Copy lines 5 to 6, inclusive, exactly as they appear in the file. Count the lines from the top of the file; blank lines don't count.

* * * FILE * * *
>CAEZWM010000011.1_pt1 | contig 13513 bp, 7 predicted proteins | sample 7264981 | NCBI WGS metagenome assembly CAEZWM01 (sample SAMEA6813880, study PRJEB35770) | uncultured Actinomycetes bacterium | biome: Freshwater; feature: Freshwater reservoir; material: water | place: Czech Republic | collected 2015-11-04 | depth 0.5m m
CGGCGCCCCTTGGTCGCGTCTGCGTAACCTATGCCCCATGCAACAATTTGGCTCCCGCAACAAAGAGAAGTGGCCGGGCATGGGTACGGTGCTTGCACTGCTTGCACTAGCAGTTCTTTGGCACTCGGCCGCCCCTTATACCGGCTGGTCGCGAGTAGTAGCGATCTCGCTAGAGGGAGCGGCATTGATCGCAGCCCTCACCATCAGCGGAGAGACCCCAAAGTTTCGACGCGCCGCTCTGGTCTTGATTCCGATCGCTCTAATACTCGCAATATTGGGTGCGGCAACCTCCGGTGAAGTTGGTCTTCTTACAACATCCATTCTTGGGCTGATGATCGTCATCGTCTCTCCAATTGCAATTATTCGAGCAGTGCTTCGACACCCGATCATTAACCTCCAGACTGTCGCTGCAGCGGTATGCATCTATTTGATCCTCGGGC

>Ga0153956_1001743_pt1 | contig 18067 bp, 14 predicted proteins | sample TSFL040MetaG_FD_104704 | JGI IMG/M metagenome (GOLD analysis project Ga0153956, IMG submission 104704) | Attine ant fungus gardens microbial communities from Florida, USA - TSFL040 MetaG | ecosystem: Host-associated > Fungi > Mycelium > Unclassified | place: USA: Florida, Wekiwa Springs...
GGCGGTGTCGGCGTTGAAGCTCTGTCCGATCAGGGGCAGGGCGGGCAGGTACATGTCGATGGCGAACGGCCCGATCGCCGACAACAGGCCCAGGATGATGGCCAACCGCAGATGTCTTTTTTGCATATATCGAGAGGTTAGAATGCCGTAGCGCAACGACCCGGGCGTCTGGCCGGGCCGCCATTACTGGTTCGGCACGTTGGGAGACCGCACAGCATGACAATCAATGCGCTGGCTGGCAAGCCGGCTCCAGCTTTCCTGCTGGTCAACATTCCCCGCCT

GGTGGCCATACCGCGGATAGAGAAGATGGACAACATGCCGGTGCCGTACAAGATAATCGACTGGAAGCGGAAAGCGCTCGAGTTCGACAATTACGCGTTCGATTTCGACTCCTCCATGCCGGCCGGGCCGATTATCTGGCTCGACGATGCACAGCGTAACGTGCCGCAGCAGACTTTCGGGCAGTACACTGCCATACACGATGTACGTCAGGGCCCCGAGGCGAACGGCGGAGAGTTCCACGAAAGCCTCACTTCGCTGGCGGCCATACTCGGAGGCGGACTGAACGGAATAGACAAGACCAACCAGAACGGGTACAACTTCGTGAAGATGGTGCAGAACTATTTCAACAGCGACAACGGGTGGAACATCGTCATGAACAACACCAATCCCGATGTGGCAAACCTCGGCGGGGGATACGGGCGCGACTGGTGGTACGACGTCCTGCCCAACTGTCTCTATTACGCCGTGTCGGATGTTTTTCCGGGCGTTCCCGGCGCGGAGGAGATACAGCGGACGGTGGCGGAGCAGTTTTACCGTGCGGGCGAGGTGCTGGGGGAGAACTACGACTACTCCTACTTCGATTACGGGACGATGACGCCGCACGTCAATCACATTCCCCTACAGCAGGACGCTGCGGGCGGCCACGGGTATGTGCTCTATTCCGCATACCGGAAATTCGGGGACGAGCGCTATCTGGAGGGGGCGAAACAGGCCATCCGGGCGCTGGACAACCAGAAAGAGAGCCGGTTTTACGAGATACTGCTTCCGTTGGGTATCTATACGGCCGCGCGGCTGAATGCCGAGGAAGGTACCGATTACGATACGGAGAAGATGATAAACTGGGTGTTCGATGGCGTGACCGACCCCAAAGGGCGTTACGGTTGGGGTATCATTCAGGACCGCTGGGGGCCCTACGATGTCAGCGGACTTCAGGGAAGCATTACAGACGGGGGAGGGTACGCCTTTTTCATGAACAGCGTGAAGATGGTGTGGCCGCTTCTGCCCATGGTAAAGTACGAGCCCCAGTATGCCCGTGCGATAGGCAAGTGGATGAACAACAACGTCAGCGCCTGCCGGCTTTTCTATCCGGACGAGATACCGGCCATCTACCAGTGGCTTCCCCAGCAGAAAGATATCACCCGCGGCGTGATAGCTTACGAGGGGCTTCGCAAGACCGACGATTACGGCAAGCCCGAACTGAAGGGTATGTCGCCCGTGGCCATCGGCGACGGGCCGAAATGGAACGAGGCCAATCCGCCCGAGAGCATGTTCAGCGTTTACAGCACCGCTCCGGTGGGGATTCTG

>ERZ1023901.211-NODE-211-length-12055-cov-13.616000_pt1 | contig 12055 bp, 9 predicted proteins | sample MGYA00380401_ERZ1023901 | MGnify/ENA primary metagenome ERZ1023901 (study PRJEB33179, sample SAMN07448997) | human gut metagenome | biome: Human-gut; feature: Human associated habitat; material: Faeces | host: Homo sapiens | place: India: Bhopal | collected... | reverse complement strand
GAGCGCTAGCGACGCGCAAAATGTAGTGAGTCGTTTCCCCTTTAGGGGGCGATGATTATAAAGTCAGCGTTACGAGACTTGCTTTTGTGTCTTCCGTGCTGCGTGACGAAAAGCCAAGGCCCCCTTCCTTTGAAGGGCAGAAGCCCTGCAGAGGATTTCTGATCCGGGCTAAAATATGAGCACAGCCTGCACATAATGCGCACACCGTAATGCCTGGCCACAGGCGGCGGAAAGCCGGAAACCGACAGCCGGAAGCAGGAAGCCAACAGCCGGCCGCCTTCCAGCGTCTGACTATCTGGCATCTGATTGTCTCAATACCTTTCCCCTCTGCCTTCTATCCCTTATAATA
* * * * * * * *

GGTGGCCATACCGCGGATAGAGAAGATGGACAACATGCCGGTGCCGTACAAGATAATCGACTGGAAGCGGAAAGCGCTCGAGTTCGACAATTACGCGTTCGATTTCGACTCCTCCATGCCGGCCGGGCCGATTATCTGGCTCGACGATGCACAGCGTAACGTGCCGCAGCAGACTTTCGGGCAGTACACTGCCATACACGATGTACGTCAGGGCCCCGAGGCGAACGGCGGAGAGTTCCACGAAAGCCTCACTTCGCTGGCGGCCATACTCGGAGGCGGACTGAACGGAATAGACAAGACCAACCAGAACGGGTACAACTTCGTGAAGATGGTGCAGAACTATTTCAACAGCGACAACGGGTGGAACATCGTCATGAACAACACCAATCCCGATGTGGCAAACCTCGGCGGGGGATACGGGCGCGACTGGTGGTACGACGTCCTGCCCAACTGTCTCTATTACGCCGTGTCGGATGTTTTTCCGGGCGTTCCCGGCGCGGAGGAGATACAGCGGACGGTGGCGGAGCAGTTTTACCGTGCGGGCGAGGTGCTGGGGGAGAACTACGACTACTCCTACTTCGATTACGGGACGATGACGCCGCACGTCAATCACATTCCCCTACAGCAGGACGCTGCGGGCGGCCACGGGTATGTGCTCTATTCCGCATACCGGAAATTCGGGGACGAGCGCTATCTGGAGGGGGCGAAACAGGCCATCCGGGCGCTGGACAACCAGAAAGAGAGCCGGTTTTACGAGATACTGCTTCCGTTGGGTATCTATACGGCCGCGCGGCTGAATGCCGAGGAAGGTACCGATTACGATACGGAGAAGATGATAAACTGGGTGTTCGATGGCGTGACCGACCCCAAAGGGCGTTACGGTTGGGGTATCATTCAGGACCGCTGGGGGCCCTACGATGTCAGCGGACTTCAGGGAAGCATTACAGACGGGGGAGGGTACGCCTTTTTCATGAACAGCGTGAAGATGGTGTGGCCGCTTCTGCCCATGGTAAAGTACGAGCCCCAGTATGCCCGTGCGATAGGCAAGTGGATGAACAACAACGTCAGCGCCTGCCGGCTTTTCTATCCGGACGAGATACCGGCCATCTACCAGTGGCTTCCCCAGCAGAAAGATATCACCCGCGGCGTGATAGCTTACGAGGGGCTTCGCAAGACCGACGATTACGGCAAGCCCGAACTGAAGGGTATGTCGCCCGTGGCCATCGGCGACGGGCCGAAATGGAACGAGGCCAATCCGCCCGAGAGCATGTTCAGCGTTTACAGCACCGCTCCGGTGGGGATTCTG

>ERZ1023901.211-NODE-211-length-12055-cov-13.616000_pt1 | contig 12055 bp, 9 predicted proteins | sample MGYA00380401_ERZ1023901 | MGnify/ENA primary metagenome ERZ1023901 (study PRJEB33179, sample SAMN07448997) | human gut metagenome | biome: Human-gut; feature: Human associated habitat; material: Faeces | host: Homo sapiens | place: India: Bhopal | collected... | reverse complement strand